By Muhammed Ali Gurtas
Global food prices last year went down some 3.5 percent compared with 2017, the UN Food and Agriculture Organization (FAO) reported Thursday.
The FAO Food Price Index (FFPI) averaged 168.4 points for the whole of 2018, standing at almost 27 percent below the all-time high reached in 2011, according to the organization.
"While the international prices of all major cereals rose over the last year, those of the other tracked commodities declined, with sugar dropping the most," the FAO said.
The FFPI is calculated by the average of five commodity group price indices -- meat, dairy, cereal, vegetable oil, and sugar.
"Over the whole of 2018, the FAO Cereal Price Index averaged just over 165 points, some 9.0 percent higher than in 2017 but still 31 percent below its peak reached in 2011.
"Falling world output of wheat and maize contributed to the increase in prices during 2018, although overall global supplies of all the major cereals remained more than sufficient, leaving inventories still at high levels," said UN’s food body.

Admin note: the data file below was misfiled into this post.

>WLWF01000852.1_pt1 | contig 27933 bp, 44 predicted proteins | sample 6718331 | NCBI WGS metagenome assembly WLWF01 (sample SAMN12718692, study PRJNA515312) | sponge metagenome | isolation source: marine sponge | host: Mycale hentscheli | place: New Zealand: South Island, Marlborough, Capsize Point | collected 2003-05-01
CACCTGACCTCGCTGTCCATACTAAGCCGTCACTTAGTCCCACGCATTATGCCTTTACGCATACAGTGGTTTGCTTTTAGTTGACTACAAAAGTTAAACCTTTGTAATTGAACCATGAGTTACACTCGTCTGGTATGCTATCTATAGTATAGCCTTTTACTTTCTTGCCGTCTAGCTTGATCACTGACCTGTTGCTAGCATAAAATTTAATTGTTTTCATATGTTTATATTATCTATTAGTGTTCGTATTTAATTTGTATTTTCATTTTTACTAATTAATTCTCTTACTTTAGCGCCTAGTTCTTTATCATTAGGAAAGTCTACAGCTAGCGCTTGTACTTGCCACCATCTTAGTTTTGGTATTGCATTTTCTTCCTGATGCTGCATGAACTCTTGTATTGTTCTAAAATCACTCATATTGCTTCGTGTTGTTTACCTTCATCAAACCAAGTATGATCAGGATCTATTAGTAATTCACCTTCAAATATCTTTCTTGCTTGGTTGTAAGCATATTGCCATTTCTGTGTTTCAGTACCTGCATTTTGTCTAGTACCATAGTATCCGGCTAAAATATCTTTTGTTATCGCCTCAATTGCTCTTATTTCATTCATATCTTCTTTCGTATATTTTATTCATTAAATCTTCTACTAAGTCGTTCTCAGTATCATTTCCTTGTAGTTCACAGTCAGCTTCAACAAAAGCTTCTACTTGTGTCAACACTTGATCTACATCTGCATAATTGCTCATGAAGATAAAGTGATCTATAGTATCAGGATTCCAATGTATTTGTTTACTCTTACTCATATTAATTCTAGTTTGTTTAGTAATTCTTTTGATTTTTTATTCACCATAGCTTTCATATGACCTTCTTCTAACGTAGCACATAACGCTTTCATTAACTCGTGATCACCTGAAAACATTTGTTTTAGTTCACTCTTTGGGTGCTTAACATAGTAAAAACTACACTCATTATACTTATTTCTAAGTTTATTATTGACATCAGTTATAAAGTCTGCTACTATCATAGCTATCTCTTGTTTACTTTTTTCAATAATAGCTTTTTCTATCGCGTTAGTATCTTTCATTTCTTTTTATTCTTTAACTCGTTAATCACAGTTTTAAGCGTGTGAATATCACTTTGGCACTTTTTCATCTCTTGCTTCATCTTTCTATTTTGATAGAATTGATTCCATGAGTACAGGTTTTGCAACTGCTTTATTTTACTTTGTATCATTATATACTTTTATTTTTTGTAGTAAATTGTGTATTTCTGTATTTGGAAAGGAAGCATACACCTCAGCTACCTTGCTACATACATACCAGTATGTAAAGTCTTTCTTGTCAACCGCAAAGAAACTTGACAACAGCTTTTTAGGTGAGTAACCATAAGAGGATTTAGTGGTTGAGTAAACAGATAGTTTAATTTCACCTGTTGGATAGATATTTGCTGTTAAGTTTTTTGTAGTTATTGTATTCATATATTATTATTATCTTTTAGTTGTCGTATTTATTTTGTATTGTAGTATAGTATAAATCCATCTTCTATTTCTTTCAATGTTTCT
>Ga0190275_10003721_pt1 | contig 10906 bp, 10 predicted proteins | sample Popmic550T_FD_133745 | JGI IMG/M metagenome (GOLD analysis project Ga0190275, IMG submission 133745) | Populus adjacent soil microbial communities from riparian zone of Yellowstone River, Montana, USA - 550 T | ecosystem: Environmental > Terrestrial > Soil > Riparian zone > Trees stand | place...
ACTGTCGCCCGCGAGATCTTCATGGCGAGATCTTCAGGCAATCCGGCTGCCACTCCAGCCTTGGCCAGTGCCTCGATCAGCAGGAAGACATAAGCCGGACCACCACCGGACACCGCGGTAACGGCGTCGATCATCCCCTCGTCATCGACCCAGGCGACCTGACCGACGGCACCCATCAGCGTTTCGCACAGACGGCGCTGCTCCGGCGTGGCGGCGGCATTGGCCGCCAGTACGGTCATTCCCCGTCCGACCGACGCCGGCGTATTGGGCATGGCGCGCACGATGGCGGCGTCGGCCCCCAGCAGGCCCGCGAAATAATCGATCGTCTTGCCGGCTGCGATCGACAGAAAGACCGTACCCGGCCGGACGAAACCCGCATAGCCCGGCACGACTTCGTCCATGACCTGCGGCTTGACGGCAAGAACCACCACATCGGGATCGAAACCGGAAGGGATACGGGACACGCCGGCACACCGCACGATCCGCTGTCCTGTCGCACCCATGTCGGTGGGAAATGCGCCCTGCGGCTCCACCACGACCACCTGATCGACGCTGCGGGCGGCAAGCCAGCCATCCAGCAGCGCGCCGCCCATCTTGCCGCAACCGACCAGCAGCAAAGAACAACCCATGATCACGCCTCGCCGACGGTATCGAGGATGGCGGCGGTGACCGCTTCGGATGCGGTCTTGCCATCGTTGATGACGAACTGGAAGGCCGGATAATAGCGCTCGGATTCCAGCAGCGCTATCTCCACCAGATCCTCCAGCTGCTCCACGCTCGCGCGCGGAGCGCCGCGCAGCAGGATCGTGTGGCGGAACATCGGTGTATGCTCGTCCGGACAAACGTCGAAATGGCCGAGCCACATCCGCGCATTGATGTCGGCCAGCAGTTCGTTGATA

Falling 15 percent on a yearly basis, the FAO Vegetable Oil Price Index averaged 144 points last year -- the lowest level since 2007 -- "with palm oil prices registering the largest decline amid weak global demand accompanied by an accumulation of stocks in major producing countries."
In 2018, the FAO Meat Price Index was down 2.2 percent on an annual basis.
"The year-on-year decline reflected drops in the prices of pig and poultry meats, which more than offset higher ovine meat quotations," the FAO said, adding that in bovine meat markets, prices remained close to their 2017 levels.
The organization stated that the FAO Dairy Price Index declined by 4.6 percent from 2017, "as a result of declines in the prices of all dairy products during the second half of the year."
"Overall for 2018, the FAO Sugar Price Index fell by almost 22 percent year-on-year, underpinned by ample world production and accumulating inventories," it said.